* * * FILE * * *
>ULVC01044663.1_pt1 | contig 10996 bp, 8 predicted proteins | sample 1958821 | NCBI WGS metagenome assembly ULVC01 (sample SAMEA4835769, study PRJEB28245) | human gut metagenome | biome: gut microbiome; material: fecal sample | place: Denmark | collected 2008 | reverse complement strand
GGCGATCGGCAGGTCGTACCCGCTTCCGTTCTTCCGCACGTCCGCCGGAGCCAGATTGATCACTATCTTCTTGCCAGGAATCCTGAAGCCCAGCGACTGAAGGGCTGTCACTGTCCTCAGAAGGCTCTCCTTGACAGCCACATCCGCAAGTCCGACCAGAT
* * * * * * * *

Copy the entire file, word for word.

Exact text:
>ULVC01044663.1_pt1 | contig 10996 bp, 8 predicted proteins | sample 1958821 | NCBI WGS metagenome assembly ULVC01 (sample SAMEA4835769, study PRJEB28245) | human gut metagenome | biome: gut microbiome; material: fecal sample | place: Denmark | collected 2008 | reverse complement strand
GGCGATCGGCAGGTCGTACCCGCTTCCGTTCTTCCGCACGTCCGCCGGAGCCAGATTGATCACTATCTTCTTGCCAGGAATCCTGAAGCCCAGCGACTGAAGGGCTGTCACTGTCCTCAGAAGGCTCTCCTTGACAGCCACATCCGCAAGTCCGACCAGAT